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Definitions of predicate

  1. involve as a necessary condition of consequence; as in logic; "solving the problem is predicated on understanding it well" Scrapingweb Dictionary DB
  2. one of the two main constituents of a sentence; the predicate contains the verb and its complements Scrapingweb Dictionary DB
  3. (logic) what is predicated of the subject of a proposition; the second term in a proposition is predicated of the first term by means of the copula; "`Socrates is a man' predicates manhood of Socrates" Scrapingweb Dictionary DB
  4. (grammar) of adjectives; relating to or occurring within the predicate of a sentence; "`red' is a predicative adjective in `the apple is red'" Scrapingweb Dictionary DB
  5. affirm or declare as an attribute or quality of; "The speech predicated the fitness of the candidate to be President" Scrapingweb Dictionary DB
  6. make the (grammatical) predicate in a proposition; "The predicate `dog' is predicated of the subject `Fido' in the sentence `Fido is a dog'" Scrapingweb Dictionary DB
  7. To assert to belong to something; to affirm (one thing of another); as, to predicate whiteness of snow. Newage Dictionary DB
  8. To found; to base. Newage Dictionary DB
  9. To affirm something of another thing; to make an affirmation. Newage Dictionary DB
  10. That which is affirmed or denied of the subject. In these propositions, "Paper is white," "Ink is not white," whiteness is the predicate affirmed of paper and denied of ink. Newage Dictionary DB
  11. The word or words in a proposition which express what is affirmed of the subject. Newage Dictionary DB
  12. Predicated. Newage Dictionary DB
  13. To affirm as belonging to, or characteristic of, something; assert; declare. The Winston Simplified Dictionary. By William Dodge Lewis, Edgar Arthur Singer. Published 1919.
  14. To affirm one thing of another; assert. The Winston Simplified Dictionary. By William Dodge Lewis, Edgar Arthur Singer. Published 1919.
  15. In grammar, expressing that which is stated about the subject. The Winston Simplified Dictionary. By William Dodge Lewis, Edgar Arthur Singer. Published 1919.
  16. In grammar, the part of a sentence which makes a statement about the subject. The Winston Simplified Dictionary. By William Dodge Lewis, Edgar Arthur Singer. Published 1919.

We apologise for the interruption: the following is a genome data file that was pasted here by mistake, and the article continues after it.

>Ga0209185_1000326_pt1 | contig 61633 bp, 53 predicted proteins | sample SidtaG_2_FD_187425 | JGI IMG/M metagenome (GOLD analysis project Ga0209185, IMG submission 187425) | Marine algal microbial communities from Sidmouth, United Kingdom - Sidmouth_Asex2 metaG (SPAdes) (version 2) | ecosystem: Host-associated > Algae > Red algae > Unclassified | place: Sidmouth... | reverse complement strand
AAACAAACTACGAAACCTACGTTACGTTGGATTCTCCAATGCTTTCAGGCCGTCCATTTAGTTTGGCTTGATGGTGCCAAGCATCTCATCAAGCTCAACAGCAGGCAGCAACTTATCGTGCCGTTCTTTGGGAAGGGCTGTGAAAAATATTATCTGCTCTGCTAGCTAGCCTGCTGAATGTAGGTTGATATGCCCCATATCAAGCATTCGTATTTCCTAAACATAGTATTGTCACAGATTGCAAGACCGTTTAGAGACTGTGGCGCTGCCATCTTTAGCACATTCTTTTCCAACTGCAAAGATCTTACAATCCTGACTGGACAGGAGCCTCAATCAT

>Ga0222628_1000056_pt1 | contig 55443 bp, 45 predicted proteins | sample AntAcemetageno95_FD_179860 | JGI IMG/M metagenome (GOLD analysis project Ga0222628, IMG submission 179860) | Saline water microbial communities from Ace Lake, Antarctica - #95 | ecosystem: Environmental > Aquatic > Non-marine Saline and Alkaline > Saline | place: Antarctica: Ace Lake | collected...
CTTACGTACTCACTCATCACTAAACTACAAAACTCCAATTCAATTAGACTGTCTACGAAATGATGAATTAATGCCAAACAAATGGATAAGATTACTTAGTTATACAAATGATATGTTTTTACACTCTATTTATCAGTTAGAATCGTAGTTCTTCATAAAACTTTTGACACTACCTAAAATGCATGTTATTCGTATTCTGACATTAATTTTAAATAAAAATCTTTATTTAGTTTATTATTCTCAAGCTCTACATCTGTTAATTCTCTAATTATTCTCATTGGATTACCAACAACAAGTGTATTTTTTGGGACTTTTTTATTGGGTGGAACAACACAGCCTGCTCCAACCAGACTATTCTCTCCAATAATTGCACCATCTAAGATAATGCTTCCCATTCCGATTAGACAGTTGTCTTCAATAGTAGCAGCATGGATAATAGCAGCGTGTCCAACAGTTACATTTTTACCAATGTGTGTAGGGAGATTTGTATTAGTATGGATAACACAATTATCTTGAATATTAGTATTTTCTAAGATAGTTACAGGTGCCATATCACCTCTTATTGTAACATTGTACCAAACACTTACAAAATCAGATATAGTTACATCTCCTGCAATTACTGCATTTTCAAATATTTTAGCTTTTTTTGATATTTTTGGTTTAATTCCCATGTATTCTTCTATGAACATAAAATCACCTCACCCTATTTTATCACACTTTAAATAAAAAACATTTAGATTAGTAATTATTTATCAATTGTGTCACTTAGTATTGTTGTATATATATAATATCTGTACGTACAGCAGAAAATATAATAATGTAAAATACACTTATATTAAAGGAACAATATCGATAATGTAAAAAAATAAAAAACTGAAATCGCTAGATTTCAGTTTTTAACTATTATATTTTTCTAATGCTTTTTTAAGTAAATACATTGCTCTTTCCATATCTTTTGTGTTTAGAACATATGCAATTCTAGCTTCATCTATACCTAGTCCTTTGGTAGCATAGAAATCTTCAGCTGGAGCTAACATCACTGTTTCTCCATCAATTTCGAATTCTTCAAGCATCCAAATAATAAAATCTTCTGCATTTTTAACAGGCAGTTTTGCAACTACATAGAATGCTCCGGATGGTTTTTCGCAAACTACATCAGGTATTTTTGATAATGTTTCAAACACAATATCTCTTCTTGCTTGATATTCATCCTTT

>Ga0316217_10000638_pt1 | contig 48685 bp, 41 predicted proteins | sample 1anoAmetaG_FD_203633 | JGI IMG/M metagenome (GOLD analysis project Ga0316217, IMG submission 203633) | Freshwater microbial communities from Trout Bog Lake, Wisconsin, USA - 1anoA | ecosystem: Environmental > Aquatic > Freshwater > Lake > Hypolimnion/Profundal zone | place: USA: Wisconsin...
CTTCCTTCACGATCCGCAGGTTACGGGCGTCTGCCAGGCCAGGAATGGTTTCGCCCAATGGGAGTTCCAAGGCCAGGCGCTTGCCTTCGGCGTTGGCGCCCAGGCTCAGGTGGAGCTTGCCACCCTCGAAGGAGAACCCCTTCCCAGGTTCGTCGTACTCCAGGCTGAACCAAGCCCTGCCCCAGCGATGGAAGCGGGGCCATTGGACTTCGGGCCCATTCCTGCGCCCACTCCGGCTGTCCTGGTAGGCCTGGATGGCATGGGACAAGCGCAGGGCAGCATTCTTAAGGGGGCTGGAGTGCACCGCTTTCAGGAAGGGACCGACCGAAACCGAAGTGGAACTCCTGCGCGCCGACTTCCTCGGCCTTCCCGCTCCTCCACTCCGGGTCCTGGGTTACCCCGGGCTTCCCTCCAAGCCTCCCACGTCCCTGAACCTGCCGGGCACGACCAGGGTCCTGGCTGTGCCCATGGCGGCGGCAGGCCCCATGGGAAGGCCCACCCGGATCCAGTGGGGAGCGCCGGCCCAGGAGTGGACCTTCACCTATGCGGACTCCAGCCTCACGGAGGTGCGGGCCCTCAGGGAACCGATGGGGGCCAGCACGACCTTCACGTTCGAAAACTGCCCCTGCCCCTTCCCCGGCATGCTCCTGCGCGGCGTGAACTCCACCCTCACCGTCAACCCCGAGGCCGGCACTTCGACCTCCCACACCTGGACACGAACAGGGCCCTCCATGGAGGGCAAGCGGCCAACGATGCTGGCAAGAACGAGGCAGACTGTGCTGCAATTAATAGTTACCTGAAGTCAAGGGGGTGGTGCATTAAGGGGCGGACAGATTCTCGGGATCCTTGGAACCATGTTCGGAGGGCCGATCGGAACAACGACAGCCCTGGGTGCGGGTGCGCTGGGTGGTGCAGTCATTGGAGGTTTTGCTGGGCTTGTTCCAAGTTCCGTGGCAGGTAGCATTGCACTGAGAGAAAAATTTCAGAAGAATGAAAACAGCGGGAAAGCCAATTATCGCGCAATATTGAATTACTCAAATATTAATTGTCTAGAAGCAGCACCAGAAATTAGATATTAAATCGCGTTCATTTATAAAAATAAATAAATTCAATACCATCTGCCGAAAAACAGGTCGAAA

17. To affirm one thing of another. Nuttall's Standard dictionary of the English language. By Nuttall, P.Austin. Published 1914.
  18. (logic and gram.) That which is stated of the subject. The american dictionary of the english language. By Daniel Lyons. Published 1899.
  19. Predication. The Clarendon dictionary. By William Hand Browne, Samuel Stehman Haldeman. Published 1894.
  20. That which is stated of any subject. The Clarendon dictionary. By William Hand Browne, Samuel Stehman Haldeman. Published 1894.
  21. To state as belonging to something. The Concise Standard Dictionary of the English Language. By James Champlin Fernald. Published 1919.
  22. The word or words in a sentence that express what is affirmed or denied of a subject. The Concise Standard Dictionary of the English Language. By James Champlin Fernald. Published 1919.
  23. Predicable. The Concise Standard Dictionary of the English Language. By James Champlin Fernald. Published 1919.
  24. That which is affirmed or denied. Nuttall's Standard dictionary of the English language. By Nuttall, P.Austin. Published 1914.
  25. To comprise an affirmation. Nuttall's Standard dictionary of the English language. By Nuttall, P.Austin. Published 1914.
  26. To affirm one thing of another; to affirm. Etymological and pronouncing dictionary of the English language. By Stormonth, James, Phelp, P. H. Published 1874.
  27. That which is affirmed or denied of the subject. Etymological and pronouncing dictionary of the English language. By Stormonth, James, Phelp, P. H. Published 1874.
  28. In logic. That which is said concerning the subject in a logical prop- osition ; as, "The law is the perfection of common sense." "Perfection of common sense," being affirmed concerning the law, (the subject,) is the predicate or thing predicated. Wharton ; Bourland v. Hildreth, 26 Cal. 232. thelawdictionary.org
  29. pred'i-k[=a]t, v.t. to affirm one thing of another: to assert: to base on certain grounds.--n. (logic and gram.) that which is stated of the subject.--n. PREDIC[=A]'TION, act of predicating: assertion: affirmation.--adj. PREDIC[=A]'TIVE, expressing predication or affirmation: affirming: asserting.--adv. PRED'IC[=A]TIVELY.--adj. PRED'IC[=A]TORY, affirmative. [L. prædic[=a]re, -[=a]tum, to proclaim.] gutenberg.org/ebooks/37683
  30. (Logic) what is predicated, what is affirmed or denied of the subject by means of the copula (e.g. a fool in he is a fool); (Gram.) what is said of the subject, including the copula (e.g. is a fool in prec. ex.); quality, attribute. Concise Oxford Dictionary
  31. Assert, affirm, as true or existent, as many truths may be predicated about humanity, we p. goodness or badness of a motive, p. of a motive that it is good or bad; (Logic) assert (thing) about subject. Hence or cogn. predication n., predicative a., predicatively adv. [Latin] Concise Oxford Dictionary
  32. (Log.) In a proposition, the term which is affirmed or denied of the subject. See Predicable. Glossary of terms and phrases - Percy
  33. n. The thing or quality affirmed of the subject ;-in grammar, the word or words in a proposition expressing that which is affirmed of the subject. Cabinet Dictionary

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